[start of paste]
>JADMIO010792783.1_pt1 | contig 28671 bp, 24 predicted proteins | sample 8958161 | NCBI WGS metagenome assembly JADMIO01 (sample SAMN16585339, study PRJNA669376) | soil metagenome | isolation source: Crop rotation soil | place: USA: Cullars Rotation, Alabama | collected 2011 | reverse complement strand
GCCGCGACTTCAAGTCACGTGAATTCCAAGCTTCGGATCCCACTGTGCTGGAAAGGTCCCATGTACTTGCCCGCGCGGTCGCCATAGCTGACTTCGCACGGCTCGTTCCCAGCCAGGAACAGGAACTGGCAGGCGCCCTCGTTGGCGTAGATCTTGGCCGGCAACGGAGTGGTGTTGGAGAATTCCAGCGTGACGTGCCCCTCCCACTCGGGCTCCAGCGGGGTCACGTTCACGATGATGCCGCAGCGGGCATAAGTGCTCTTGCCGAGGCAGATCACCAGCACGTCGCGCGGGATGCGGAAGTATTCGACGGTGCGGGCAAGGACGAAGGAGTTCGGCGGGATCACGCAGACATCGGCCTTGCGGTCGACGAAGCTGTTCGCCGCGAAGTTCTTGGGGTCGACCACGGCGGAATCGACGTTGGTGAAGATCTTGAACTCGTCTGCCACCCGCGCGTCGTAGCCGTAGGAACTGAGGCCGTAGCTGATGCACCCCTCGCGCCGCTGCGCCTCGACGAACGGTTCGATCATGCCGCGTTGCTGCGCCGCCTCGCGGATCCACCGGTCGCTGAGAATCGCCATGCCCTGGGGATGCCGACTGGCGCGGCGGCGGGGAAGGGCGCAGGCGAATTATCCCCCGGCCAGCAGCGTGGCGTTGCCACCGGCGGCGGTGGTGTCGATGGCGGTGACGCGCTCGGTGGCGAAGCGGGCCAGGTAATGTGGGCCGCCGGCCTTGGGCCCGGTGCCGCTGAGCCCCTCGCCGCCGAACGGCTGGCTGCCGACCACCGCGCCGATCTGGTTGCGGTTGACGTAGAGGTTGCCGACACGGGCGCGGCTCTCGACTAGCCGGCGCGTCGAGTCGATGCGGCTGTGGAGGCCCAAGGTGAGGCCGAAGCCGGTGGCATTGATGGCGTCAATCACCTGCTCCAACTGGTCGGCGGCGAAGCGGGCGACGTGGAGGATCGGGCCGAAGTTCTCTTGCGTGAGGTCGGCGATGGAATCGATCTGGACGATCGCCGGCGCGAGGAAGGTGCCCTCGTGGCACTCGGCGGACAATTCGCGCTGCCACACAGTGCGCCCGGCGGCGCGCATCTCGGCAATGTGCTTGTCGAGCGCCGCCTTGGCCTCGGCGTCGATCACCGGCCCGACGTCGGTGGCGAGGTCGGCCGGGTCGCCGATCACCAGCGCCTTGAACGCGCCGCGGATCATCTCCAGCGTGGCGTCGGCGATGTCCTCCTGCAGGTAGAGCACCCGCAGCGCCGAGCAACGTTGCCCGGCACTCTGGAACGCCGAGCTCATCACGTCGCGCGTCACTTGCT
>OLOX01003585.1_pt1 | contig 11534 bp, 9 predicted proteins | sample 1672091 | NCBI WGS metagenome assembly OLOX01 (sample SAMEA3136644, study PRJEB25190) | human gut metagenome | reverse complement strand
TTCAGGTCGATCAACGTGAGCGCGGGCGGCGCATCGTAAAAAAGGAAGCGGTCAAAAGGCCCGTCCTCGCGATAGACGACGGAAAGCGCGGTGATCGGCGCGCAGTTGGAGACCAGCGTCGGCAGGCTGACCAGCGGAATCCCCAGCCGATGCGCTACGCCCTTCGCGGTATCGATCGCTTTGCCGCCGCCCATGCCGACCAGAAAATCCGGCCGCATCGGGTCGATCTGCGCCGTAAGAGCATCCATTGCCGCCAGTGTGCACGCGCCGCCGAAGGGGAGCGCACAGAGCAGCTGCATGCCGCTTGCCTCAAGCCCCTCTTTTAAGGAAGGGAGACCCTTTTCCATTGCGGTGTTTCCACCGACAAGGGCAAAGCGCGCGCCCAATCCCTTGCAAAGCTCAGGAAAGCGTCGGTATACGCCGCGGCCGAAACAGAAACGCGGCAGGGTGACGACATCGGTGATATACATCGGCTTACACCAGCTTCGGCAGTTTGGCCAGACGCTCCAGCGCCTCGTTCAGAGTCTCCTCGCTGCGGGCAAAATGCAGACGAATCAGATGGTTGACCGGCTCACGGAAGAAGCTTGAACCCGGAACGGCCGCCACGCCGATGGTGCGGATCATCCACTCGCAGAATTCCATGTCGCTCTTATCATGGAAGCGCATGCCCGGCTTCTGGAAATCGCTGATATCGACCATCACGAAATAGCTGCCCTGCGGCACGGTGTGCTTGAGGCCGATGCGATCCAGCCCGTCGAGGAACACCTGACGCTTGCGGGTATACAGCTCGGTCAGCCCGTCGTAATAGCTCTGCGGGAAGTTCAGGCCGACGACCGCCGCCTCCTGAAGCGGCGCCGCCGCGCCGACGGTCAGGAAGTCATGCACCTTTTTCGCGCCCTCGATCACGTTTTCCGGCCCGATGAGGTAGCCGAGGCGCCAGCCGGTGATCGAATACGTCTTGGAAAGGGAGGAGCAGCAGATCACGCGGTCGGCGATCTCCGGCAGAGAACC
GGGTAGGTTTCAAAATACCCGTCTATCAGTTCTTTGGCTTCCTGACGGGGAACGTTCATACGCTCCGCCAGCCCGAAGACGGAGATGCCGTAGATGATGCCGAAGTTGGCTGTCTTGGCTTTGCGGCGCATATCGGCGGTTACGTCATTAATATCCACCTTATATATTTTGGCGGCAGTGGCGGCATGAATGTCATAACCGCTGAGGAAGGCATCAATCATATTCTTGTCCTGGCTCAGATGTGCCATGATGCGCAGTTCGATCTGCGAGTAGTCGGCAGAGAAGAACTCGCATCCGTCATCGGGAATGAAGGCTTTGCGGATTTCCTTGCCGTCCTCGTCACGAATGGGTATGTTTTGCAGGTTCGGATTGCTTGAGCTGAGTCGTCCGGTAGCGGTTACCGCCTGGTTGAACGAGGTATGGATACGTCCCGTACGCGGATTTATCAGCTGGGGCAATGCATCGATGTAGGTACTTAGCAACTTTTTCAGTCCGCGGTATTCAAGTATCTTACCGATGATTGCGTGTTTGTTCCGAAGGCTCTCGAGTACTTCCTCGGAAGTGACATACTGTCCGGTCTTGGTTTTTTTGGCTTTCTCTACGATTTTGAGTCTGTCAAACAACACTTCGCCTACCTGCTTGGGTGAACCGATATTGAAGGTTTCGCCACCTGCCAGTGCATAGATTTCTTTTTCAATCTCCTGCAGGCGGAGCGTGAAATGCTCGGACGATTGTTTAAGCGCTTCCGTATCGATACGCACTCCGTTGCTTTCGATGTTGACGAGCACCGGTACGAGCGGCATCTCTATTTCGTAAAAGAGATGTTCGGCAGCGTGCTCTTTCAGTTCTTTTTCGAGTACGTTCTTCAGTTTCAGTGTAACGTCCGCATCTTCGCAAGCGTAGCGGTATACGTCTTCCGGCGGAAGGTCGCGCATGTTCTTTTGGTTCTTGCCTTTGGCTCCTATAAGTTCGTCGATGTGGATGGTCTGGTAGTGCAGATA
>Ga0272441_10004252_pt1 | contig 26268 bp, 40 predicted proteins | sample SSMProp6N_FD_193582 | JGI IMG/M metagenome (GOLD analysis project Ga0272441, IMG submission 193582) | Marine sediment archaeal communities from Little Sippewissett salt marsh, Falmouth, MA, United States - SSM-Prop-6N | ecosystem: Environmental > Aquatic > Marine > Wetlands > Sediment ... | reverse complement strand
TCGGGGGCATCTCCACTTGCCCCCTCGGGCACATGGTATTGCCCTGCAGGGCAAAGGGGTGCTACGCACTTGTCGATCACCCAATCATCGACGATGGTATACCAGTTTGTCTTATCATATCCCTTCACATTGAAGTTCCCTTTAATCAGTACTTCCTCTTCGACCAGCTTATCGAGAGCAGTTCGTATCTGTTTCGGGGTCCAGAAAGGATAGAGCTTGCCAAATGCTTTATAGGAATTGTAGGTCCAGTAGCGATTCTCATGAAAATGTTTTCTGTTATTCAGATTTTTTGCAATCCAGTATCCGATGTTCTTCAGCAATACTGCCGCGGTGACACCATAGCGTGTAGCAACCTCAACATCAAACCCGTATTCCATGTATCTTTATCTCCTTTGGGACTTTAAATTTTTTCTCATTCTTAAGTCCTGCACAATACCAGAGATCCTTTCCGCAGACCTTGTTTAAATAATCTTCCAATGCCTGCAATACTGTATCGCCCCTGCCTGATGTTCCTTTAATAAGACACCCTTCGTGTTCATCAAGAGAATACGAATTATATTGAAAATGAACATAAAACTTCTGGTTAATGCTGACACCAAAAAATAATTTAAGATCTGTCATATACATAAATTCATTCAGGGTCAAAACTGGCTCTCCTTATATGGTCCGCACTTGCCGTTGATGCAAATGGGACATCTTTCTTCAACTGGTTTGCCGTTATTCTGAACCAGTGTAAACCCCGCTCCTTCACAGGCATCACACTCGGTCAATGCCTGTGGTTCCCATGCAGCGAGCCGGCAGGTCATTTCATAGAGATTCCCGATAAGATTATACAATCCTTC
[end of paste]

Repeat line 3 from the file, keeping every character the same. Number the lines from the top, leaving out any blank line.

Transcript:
>OLOX01003585.1_pt1 | contig 11534 bp, 9 predicted proteins | sample 1672091 | NCBI WGS metagenome assembly OLOX01 (sample SAMEA3136644, study PRJEB25190) | human gut metagenome | reverse complement strand